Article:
Green Imperative Fund
In the spirit of its philosophy, Banyan Tree Holdings Limited set up the Green Imperative Fund (GIF) in 2001 to formalise its corporate social responsibility efforts. Established in all Banyan Tree and Angsana properties, the fund aims to widen the reach and effectiveness of the company’s efforts to provide critical support to worthy environmental action and community based projects where the Group has a presence. Every guest is invited to be a partner through a small preset contribution per room night, under an “opt-out” arrangement. Contributions are matched, dollar for dollar. The Banyan Tree Maldives Marine Lab is privately funded by Banyan Tree through the funds raised by the GIF.

In 2007, a second Banyan Tree Maldives Marine Lab was established on the island of Velavaru in South Nilandhe Atoll, Maldives. The Marine Lab on Velavaru focuses on protecting surrounding reefs and sea turtles, a keystone species particularly vulnerable to a wide range of destructive human activities. Angsana Velavaru is a known turtle-nesting site, home to two endangered species – the Hawksbill and Green Sea Turtles. Further information on Marine Lab initiatives can be found here. For more information, please visit the Banyan Tree Corporate Social Responsibility website at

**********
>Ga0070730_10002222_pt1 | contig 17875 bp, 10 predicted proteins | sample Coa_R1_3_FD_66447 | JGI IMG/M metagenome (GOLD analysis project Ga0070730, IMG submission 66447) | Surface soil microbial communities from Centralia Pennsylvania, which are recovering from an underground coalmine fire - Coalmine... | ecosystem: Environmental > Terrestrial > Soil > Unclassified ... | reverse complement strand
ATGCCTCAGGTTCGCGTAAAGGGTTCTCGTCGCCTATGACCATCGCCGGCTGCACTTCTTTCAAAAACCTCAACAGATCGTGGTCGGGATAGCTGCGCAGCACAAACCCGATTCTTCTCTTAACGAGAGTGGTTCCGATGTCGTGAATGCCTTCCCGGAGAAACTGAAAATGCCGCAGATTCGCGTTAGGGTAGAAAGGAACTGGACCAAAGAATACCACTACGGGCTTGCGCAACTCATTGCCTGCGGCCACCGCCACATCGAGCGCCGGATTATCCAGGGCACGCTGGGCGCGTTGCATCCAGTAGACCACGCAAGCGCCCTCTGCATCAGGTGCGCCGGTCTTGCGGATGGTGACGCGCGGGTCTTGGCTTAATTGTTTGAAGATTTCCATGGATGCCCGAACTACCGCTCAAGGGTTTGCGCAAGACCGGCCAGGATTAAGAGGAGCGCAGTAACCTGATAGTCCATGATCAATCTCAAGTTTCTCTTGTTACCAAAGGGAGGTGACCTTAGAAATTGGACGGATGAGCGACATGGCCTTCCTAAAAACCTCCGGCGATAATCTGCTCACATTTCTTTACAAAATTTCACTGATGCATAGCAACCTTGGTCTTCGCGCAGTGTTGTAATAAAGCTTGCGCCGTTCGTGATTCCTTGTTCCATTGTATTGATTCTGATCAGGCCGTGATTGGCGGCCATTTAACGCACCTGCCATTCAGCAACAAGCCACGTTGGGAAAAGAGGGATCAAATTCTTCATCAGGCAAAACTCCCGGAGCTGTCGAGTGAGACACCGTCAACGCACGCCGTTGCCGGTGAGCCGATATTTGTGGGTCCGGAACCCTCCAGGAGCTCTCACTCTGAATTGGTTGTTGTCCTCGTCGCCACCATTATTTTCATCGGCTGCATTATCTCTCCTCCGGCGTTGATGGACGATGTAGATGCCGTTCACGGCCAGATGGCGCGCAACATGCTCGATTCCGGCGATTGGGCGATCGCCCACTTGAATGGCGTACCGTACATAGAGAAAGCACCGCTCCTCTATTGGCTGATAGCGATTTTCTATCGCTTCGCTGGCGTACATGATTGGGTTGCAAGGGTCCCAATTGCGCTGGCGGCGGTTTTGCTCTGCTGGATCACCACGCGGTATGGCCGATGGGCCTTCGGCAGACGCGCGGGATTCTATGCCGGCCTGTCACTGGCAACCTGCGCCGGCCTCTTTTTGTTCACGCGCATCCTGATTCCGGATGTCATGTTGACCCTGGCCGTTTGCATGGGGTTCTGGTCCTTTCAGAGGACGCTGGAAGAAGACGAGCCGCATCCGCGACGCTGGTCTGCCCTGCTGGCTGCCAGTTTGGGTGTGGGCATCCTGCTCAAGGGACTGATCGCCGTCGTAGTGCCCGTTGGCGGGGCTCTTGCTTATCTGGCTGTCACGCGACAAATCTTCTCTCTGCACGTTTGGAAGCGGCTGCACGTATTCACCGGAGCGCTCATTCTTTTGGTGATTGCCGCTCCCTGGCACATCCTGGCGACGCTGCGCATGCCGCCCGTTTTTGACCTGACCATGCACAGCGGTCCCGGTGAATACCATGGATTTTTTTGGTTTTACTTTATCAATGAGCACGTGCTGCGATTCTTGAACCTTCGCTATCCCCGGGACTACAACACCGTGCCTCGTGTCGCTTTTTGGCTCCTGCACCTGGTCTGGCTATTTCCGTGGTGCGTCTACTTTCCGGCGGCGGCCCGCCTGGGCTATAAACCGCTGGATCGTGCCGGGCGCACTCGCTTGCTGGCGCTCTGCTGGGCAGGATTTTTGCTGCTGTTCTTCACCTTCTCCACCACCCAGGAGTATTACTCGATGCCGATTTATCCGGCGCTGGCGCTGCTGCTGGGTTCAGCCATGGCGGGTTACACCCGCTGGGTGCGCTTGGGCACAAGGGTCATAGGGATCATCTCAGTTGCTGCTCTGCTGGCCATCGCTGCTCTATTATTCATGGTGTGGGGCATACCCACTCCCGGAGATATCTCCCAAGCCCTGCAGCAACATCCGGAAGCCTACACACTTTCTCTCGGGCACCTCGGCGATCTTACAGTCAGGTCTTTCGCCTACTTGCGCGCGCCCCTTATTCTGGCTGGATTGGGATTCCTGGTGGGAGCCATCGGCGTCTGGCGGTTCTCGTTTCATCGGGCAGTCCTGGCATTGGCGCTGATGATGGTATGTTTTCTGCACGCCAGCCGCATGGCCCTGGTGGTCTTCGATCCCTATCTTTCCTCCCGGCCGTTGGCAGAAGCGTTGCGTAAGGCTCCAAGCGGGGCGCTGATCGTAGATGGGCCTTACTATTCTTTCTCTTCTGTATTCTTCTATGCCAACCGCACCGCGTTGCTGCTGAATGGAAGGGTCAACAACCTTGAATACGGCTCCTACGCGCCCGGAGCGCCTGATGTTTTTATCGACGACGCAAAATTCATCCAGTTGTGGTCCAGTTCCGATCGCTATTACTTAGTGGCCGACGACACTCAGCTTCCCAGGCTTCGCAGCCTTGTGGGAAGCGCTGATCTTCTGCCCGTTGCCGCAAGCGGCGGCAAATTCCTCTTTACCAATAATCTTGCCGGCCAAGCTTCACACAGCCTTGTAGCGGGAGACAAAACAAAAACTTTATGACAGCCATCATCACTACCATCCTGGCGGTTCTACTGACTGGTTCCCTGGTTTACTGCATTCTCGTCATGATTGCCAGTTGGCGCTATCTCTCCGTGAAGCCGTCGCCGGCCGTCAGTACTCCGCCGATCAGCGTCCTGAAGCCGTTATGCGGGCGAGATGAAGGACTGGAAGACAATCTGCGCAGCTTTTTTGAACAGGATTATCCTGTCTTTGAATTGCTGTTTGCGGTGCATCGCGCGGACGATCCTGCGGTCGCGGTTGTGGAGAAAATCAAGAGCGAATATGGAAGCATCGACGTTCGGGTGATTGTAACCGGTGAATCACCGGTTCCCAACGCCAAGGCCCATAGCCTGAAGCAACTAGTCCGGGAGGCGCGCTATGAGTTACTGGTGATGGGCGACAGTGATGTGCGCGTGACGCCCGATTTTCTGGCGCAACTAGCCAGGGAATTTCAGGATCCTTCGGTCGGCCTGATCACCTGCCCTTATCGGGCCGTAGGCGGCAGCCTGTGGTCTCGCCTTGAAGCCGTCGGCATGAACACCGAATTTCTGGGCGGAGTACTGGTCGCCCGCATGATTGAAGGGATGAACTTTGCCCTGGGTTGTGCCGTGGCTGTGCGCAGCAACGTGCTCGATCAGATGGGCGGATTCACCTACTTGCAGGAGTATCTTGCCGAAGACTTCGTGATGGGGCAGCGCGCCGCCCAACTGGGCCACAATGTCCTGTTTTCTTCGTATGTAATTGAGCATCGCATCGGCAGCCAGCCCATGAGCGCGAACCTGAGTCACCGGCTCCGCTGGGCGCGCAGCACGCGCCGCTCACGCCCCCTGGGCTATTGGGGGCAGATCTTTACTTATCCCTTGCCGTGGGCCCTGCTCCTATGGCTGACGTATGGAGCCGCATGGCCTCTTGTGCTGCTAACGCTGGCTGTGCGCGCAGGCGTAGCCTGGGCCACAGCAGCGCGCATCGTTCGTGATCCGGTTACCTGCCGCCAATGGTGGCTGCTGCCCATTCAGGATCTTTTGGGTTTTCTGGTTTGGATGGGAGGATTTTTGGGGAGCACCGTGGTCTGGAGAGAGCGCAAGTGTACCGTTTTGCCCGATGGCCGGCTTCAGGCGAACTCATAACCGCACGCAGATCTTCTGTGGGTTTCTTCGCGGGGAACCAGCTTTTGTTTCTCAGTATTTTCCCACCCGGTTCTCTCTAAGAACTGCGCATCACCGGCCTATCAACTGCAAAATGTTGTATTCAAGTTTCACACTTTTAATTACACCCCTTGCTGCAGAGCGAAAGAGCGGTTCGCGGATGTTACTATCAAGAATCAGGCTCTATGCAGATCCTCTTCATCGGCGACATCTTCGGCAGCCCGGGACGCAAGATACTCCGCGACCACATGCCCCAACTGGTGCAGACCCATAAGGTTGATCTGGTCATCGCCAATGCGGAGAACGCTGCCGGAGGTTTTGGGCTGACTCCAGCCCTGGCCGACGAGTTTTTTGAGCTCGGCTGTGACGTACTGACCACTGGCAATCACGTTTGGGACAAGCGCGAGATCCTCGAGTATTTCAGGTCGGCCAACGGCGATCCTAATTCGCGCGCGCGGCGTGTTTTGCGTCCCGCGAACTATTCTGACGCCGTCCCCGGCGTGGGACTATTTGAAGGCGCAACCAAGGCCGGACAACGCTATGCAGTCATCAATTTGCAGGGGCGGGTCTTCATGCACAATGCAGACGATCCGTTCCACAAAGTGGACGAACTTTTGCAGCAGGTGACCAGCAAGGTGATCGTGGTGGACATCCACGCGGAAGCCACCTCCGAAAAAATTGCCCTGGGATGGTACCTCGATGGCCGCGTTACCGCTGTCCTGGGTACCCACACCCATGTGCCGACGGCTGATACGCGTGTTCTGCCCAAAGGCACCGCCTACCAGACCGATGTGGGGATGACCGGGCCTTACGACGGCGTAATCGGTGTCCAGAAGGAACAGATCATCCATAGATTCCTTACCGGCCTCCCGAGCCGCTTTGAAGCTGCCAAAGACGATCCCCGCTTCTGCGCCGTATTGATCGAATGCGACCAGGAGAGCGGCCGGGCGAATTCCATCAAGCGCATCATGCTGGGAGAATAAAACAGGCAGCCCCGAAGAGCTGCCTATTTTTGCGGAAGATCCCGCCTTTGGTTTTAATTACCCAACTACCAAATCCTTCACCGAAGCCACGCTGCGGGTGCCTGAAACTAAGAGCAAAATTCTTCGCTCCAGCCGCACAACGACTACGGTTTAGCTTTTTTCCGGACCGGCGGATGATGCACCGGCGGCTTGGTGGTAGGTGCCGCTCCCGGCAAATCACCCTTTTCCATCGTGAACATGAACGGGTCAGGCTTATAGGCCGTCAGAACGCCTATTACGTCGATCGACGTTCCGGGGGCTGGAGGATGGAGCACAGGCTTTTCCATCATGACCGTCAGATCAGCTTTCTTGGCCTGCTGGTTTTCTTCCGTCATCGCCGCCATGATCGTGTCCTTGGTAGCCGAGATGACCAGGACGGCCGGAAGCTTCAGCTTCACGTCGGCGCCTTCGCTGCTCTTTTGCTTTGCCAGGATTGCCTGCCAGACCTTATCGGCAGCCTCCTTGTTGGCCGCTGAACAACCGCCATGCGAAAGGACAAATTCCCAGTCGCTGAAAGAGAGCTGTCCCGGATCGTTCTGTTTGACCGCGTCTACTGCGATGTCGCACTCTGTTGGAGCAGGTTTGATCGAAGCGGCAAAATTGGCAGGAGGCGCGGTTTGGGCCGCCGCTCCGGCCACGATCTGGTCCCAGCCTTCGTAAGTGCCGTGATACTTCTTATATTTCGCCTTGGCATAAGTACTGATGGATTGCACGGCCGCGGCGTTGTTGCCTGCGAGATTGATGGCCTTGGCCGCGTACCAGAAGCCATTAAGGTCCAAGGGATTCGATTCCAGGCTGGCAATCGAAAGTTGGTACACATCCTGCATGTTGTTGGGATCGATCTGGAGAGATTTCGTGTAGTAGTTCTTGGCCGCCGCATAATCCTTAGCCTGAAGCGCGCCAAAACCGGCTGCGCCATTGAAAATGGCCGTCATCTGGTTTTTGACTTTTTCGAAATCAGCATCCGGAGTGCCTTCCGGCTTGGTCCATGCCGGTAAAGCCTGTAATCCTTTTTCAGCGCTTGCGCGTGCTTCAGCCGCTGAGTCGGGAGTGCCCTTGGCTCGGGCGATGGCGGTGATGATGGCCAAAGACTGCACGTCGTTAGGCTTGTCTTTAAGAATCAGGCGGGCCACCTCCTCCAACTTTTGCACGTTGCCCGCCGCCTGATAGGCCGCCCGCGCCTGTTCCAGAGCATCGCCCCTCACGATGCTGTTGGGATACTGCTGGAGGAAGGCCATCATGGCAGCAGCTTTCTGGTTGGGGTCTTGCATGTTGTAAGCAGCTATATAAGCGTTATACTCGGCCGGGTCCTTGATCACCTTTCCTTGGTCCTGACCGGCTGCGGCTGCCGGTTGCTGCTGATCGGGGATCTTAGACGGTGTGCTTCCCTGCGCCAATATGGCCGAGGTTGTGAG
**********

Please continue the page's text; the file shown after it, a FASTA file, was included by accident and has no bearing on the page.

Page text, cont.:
About Banyan Tree
VabbinfaruLaunched in 1995, Vabbinfaru in Divehi means “round island circled by a round coral reef”. This paradise island of North Malé Atoll is just 20 minutes by speedboat from the airport. It is on this island of white coral sand, surrounded by what must be the bluest water in the world, that sit 48 captivating villas cooled by the natural sea breeze of the Indian Ocean. The resort’s house reef is ideal for snorkelling straight off the beach; while stingrays are fed along the beach every day at 5pm.

For hotel reservations, please contact Banyan Tree Vabbinfaru at +960 664 3147, or Banyan Tree Main Reservations at +65 6849 5800. One–stop reservations at the best rates can be made on the award-winning website,